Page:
I also believe that the appointment of Sensis chief, Bruce Akhurst, as the chairman of Foxtel is a wise move in this very interesting game. This could pave the way for a scenario such as the one I have painted above.
Bruce replaces Sam Chisholm. I have said on several occasions that there was far too great a conflict of interest here, with Sam serving several masters. When I made comments of this nature during the sacking of, first, Bob Mansfield and, later on, Ziggy, I was told by my journalist colleagues that I was one of the few people who dared to be openly critical of this powerful media personality, so I now feel somewhat vindicated.
The fact that he is still able to hang onto a Foxtel board position is a further demonstration of the power Sam Chisholm wields in today’s business world.
I offered Sensis the opportunity to respond to the above article, and here is their feedback.
Thank you for the opportunity to comment on the proposed article you sent through to Karina White earlier today. Telstra would like to make the following comments.
First, it is simply not true that Telstra is hampering Foxtel’s development. Rather, Telstra has a very long track record of investing heavily in Foxtel in the interests of continually improving and enhancing this service. Telstra was instrumental in leading the digitisation of Foxtel and has worked harmoniously with all Foxtel shareholders to ensure the newest technologies and products are introduced to Foxtel’s subscribers at the most reasonable prices.
We believe you would be better advised to focus on the need for changes to current anti-siphoning rules so that PAY TV operators like Foxtel can ensure their services are even further enhanced by providing the best of content to our growing number of subscribers.
We also refute your comment that Telstra’s Foxtel shareholding is restricting broadband services and take-up, and the move towards a more competitive environment in the PAY TV and DSL industries. In fact, it is the reverse. Telstra actively supported the move to give Optus access to the Foxtel service, including Foxtel under-writing hundreds of millions of dollars of MSG obligations to allow this to happen under the original deal with Optus. In respect of Telstra’s own broadband service, far from suffering because of Telstra ownership, we have, in fact, led the industry take-up over the past 12 months to now have over one million subscribers; this is 15 months ahead of schedule.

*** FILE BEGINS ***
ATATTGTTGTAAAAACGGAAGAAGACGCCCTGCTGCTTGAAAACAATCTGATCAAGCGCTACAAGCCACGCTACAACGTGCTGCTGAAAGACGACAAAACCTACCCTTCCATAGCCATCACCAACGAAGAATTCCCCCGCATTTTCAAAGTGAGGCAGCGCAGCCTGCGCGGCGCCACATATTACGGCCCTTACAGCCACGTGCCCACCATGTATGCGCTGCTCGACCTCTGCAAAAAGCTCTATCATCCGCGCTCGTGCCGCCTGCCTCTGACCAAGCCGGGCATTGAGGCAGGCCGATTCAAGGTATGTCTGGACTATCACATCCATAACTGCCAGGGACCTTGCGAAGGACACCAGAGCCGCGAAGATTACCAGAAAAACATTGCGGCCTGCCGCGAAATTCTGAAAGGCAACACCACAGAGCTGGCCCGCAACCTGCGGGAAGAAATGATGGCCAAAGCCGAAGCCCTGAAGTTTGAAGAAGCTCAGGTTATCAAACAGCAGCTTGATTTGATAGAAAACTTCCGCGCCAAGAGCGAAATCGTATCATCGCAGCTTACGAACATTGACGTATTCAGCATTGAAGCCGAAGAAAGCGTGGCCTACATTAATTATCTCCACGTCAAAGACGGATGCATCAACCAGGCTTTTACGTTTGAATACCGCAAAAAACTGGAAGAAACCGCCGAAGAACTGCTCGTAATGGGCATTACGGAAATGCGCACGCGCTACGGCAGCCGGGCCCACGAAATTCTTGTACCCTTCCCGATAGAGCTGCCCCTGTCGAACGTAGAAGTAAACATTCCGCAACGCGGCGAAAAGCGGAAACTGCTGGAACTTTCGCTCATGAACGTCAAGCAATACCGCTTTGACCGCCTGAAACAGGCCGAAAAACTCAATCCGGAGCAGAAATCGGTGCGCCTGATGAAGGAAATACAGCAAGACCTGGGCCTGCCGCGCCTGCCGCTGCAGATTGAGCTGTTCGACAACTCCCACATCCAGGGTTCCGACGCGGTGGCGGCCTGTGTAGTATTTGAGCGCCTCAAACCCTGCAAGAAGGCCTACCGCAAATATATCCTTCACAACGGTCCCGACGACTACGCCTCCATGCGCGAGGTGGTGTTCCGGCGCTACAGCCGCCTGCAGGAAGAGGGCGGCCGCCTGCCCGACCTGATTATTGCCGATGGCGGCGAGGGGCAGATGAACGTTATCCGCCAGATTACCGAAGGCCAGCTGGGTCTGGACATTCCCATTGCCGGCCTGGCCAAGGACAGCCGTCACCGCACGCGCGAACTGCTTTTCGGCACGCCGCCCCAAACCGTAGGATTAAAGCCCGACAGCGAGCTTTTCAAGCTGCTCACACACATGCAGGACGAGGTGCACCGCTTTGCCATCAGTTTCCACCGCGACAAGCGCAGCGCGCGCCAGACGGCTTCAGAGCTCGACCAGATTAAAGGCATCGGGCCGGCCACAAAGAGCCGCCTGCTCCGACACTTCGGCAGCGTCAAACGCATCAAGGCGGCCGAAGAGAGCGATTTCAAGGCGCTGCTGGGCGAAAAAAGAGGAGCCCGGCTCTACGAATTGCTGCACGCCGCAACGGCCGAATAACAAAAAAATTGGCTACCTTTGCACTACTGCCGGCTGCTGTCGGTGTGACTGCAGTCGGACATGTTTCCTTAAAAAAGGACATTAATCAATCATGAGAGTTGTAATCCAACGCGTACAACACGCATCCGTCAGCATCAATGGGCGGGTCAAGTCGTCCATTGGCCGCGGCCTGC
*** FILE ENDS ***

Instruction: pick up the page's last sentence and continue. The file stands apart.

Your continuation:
Regarding organisational issues in relation to Foxtel and Sensis, these are matters for the Telstra Board and the Australian Federal Government. As we have said previously, there has been no decision to make any changes at this point in time.
Again, thank you very much for the opportunity to comment on your article and please don’t hesitate to call me if you want to discuss this further.
Felicity Hand. General Manager Sensis Corporate Affairs and Government Accounts
Postscript from Paul
It was interesting to note that the response from Sensis did not touch upon my suggested solution of incorporating Sensis and Foxtel, but rather focussed on defending Telstra’s position in Foxtel.